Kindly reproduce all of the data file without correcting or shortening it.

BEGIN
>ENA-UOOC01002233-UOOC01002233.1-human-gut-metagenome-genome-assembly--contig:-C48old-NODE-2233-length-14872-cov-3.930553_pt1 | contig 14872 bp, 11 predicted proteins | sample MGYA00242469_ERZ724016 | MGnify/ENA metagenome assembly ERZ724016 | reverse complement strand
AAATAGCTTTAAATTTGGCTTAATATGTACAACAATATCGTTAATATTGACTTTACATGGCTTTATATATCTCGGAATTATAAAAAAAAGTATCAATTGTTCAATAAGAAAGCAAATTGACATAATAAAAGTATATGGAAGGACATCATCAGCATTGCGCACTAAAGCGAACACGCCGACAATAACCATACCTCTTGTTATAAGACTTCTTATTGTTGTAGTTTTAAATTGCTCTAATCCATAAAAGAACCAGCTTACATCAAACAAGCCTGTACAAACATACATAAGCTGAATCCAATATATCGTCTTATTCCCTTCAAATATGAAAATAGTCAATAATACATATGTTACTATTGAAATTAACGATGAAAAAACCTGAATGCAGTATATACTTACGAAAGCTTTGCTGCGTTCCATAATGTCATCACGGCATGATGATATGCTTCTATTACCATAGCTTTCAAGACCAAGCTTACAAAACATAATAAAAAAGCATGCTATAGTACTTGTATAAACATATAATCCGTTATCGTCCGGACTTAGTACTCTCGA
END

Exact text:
>ENA-UOOC01002233-UOOC01002233.1-human-gut-metagenome-genome-assembly--contig:-C48old-NODE-2233-length-14872-cov-3.930553_pt1 | contig 14872 bp, 11 predicted proteins | sample MGYA00242469_ERZ724016 | MGnify/ENA metagenome assembly ERZ724016 | reverse complement strand
AAATAGCTTTAAATTTGGCTTAATATGTACAACAATATCGTTAATATTGACTTTACATGGCTTTATATATCTCGGAATTATAAAAAAAAGTATCAATTGTTCAATAAGAAAGCAAATTGACATAATAAAAGTATATGGAAGGACATCATCAGCATTGCGCACTAAAGCGAACACGCCGACAATAACCATACCTCTTGTTATAAGACTTCTTATTGTTGTAGTTTTAAATTGCTCTAATCCATAAAAGAACCAGCTTACATCAAACAAGCCTGTACAAACATACATAAGCTGAATCCAATATATCGTCTTATTCCCTTCAAATATGAAAATAGTCAATAATACATATGTTACTATTGAAATTAACGATGAAAAAACCTGAATGCAGTATATACTTACGAAAGCTTTGCTGCGTTCCATAATGTCATCACGGCATGATGATATGCTTCTATTACCATAGCTTTCAAGACCAAGCTTACAAAACATAATAAAAAAGCATGCTATAGTACTTGTATAAACATATAATCCGTTATCGTCCGGACTTAGTACTCTCGA